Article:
CR AWARDS: Ian Anderson
While the rest of us were quaffing Kraken (a lip-smacking rum-style beverage) at the awards, Jethro Tull’s Ian Anderson, plus presenter Roy Harper, were occupied with a different kind of spirit: namely the Spirit Of Prog Award.
The Spirit Of Prog (sponsored by EMI)
Winners: Jethro Tull, presented by Roy Harper
Gentlemen, we trust that your evening is proceeding swimmingly?
Ian Anderson: Yes, immensely so. I’m really enjoying Roy’s company.
Roy Harper: Likewise.
Anderson: I’ve spent most of my time marveling at the impossibly tight-trousered people around us. And also at those sporting such incredibly exotic hair. In many instances I thought it had to be fake but now I’m up close to one of them I can see that yours is real.
[Your correspondent laughs with embarrassment and moves on]. Unless I’m mistaken this is a first time at the Classic Rock Awards for you both.
Harper: It’s much, much bigger than I thought it was going to be. I expected some homely little party, but it’s a very big deal.
Anderson: I’ve been very, very impressed by the mutual sense of support from everybody that I’ve spoken to; from fellow musicians, to those employed by the magazine, also those from the print media and radio stations. In these troubled economic times there’s a sense of everybody pulling together and saying: ‘Listen, we need each other in order to keep music going on at this level’. It feels like a family affair, but in very glossy circumstances. I’m glad that I’m not footing the bill for it all [laughs]. Let me ask you a question.
Anderson: This year you have Gene Simmons but who was the genial host at the last event?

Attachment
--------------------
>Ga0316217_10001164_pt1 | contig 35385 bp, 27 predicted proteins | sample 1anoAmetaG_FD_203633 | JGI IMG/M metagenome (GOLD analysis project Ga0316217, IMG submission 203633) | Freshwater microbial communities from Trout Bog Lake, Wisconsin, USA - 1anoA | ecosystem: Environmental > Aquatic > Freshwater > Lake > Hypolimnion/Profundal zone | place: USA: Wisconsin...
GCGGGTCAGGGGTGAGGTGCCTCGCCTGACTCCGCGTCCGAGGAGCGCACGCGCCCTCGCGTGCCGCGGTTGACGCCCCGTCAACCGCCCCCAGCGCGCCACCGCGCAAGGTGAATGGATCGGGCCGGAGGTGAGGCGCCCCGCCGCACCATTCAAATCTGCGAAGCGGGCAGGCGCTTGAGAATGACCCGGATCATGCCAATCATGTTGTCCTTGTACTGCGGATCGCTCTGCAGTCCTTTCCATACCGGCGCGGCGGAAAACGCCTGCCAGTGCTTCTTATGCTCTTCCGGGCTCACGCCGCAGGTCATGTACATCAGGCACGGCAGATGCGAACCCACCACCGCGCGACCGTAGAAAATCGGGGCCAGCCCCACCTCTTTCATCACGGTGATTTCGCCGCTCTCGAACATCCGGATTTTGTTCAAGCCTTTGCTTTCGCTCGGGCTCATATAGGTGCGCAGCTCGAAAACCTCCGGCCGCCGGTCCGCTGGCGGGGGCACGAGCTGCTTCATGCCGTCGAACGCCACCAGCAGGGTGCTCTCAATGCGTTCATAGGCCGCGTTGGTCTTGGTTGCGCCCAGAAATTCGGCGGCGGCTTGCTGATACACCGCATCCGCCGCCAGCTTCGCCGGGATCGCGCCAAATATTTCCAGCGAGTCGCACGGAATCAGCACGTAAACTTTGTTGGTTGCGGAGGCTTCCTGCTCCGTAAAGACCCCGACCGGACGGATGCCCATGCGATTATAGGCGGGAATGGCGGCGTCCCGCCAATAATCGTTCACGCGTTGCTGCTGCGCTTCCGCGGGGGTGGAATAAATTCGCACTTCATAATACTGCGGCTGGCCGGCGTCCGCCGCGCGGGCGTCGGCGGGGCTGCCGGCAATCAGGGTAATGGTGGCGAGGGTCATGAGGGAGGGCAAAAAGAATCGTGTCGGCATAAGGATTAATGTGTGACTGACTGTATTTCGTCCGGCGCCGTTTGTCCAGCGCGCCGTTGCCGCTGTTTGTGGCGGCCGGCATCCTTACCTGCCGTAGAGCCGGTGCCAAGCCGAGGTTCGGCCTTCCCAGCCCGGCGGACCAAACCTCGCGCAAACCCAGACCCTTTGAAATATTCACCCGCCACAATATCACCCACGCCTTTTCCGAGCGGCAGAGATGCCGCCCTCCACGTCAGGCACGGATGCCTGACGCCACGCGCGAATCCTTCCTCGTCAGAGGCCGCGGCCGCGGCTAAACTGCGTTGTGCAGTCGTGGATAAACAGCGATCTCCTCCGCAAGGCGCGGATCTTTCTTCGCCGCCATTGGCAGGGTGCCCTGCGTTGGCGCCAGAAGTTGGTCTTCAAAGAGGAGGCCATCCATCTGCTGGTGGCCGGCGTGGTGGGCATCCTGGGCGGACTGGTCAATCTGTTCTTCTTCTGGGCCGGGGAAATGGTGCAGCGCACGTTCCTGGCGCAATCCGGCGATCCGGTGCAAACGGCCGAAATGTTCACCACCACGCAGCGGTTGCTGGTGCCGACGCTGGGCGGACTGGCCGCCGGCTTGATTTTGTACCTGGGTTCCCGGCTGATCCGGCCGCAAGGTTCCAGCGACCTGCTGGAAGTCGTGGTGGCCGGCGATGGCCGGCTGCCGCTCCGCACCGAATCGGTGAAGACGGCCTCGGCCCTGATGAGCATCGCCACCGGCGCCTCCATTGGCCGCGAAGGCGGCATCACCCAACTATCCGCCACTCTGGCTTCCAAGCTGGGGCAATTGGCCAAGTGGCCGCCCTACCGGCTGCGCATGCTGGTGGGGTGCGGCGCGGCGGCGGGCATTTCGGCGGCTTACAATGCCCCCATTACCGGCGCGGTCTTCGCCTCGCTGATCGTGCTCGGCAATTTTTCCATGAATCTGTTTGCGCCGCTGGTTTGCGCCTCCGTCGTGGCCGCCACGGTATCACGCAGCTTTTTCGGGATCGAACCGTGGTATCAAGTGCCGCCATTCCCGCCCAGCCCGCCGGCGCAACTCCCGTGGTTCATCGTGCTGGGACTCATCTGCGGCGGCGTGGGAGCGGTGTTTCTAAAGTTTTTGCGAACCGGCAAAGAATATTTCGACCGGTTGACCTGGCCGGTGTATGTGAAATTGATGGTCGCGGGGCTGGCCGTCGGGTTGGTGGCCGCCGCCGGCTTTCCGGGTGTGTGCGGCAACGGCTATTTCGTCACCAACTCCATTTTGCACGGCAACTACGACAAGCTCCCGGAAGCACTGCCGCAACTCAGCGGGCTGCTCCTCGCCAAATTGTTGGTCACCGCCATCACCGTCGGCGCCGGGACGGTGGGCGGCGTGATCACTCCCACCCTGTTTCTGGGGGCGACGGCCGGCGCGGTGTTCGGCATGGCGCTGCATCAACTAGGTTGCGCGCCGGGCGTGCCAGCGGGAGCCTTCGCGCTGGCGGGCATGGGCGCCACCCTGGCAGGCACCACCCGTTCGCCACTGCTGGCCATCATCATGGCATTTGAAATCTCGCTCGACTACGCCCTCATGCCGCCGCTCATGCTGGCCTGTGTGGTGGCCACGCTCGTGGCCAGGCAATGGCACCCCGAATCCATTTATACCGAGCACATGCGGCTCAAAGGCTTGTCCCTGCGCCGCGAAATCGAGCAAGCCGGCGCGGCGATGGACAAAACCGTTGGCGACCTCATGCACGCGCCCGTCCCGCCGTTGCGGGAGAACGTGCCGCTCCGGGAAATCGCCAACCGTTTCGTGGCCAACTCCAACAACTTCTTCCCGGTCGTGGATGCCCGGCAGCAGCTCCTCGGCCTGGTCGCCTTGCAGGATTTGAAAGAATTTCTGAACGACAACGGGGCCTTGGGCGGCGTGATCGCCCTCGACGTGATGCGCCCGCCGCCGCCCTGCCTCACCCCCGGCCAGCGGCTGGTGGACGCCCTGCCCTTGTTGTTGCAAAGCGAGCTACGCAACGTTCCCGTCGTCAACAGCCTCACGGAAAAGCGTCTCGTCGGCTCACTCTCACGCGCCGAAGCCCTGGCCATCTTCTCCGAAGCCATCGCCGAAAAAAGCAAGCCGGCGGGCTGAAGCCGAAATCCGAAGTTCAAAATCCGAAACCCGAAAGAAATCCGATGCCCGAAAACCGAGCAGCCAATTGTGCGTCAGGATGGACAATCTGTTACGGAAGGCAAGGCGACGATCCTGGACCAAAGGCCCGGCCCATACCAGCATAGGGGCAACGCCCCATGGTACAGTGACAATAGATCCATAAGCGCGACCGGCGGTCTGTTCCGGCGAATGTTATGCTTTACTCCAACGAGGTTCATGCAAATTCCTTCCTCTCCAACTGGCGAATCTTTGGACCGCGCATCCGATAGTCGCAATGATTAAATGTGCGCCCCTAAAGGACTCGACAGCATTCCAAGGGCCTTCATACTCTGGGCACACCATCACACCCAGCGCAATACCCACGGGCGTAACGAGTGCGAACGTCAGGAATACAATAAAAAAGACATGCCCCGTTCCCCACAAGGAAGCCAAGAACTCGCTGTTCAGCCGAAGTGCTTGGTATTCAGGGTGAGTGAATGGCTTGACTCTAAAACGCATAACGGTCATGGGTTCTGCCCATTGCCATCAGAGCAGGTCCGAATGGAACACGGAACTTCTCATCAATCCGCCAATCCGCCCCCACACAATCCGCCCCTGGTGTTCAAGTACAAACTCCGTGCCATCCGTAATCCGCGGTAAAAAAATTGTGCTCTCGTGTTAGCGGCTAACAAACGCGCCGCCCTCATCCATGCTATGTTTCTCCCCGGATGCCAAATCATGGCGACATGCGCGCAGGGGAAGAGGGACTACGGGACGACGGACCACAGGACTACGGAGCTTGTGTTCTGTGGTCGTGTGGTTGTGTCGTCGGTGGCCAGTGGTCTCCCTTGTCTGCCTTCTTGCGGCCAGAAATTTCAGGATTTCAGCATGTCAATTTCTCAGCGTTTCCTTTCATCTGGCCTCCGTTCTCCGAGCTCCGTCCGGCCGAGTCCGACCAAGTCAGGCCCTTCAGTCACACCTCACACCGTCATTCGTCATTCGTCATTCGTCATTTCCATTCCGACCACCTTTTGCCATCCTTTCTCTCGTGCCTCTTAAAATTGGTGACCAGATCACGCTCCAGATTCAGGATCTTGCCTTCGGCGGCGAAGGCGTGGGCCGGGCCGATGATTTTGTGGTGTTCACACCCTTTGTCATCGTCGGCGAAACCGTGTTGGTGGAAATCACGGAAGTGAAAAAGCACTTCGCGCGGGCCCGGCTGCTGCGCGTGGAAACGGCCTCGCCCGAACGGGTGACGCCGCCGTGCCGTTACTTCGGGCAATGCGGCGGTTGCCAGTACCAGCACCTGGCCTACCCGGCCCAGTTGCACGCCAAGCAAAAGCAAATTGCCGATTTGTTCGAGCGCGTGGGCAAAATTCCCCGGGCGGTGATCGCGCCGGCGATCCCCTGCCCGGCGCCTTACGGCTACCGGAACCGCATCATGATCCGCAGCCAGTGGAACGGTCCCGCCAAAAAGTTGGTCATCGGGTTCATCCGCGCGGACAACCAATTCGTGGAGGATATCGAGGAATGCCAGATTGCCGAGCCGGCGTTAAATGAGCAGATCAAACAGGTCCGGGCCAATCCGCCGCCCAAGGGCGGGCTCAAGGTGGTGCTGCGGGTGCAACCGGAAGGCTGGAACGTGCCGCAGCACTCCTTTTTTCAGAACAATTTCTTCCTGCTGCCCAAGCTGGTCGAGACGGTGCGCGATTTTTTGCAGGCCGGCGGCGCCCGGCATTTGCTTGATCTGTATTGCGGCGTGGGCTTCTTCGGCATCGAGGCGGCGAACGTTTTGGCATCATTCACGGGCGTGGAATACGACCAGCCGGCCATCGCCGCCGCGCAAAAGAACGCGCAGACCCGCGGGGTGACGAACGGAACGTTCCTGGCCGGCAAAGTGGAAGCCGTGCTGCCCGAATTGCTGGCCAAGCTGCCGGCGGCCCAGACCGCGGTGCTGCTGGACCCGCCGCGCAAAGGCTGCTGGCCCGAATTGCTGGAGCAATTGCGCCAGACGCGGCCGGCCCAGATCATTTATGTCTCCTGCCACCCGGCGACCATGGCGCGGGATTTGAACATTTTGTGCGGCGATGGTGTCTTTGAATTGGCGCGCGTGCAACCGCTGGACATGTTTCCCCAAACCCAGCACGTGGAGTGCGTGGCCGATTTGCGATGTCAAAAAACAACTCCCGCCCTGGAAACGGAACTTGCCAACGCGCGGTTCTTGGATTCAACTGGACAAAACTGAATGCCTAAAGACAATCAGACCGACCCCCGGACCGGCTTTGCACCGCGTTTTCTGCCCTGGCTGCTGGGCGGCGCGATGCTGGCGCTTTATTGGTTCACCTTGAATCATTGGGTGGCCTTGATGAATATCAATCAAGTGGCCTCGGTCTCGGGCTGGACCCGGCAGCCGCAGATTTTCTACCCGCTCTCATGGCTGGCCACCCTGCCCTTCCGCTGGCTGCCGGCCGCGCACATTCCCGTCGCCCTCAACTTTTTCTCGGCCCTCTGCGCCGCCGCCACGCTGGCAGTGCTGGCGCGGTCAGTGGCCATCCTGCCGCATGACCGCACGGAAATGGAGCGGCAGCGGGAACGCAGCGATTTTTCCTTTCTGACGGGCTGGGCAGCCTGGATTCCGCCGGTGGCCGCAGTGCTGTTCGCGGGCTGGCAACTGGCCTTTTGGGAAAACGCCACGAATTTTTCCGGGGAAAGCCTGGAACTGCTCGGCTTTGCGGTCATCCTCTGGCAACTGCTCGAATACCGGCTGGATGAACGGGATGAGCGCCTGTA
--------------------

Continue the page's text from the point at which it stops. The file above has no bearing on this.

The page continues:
Anderson: So you have a habit of picking Americans?
They tend to have a superior gift of the gab, but if you’re putting yourself forward then for 2012 then get in the application as early as possible. Anyway, let’s talk about the Spirit Of Prog. Why has it undergone such a spectacular renaissance?
Anderson: I couldn’t begin to explain it, but that’s definitely the case. During the last five years there’s been such a transformation of the audience, especially in Latin America. Whereas before it was mainly men in their fifties, now we get late teens to early twenties and even some girls – clearly with the money to pay for expensive tickets, but still having their vinyl copies of Thick As A Brick. It’s quite a sea change. We also noticed it in Italy and Spain, all throughout Southern Europe and the Mediterranean countries.
And in the UK?
Anderson: Here and in America the demographic is still skewed towards the geriatrics, but in the Latin counties there are kids buzzing for what is to them a whole different kind of music… not what their parents or even their grandparents listened to.
Harper: Things are coming round again, in a repercolated manner. In my own case, a lot of young American artists are claiming me as an influence – and we’re talking about some household names – which is creating a younger audience for the kind of things that I was doing thirty or forty years ago. I think this thing is going to carry on for some time yet.
(Interview: Dave Ling)
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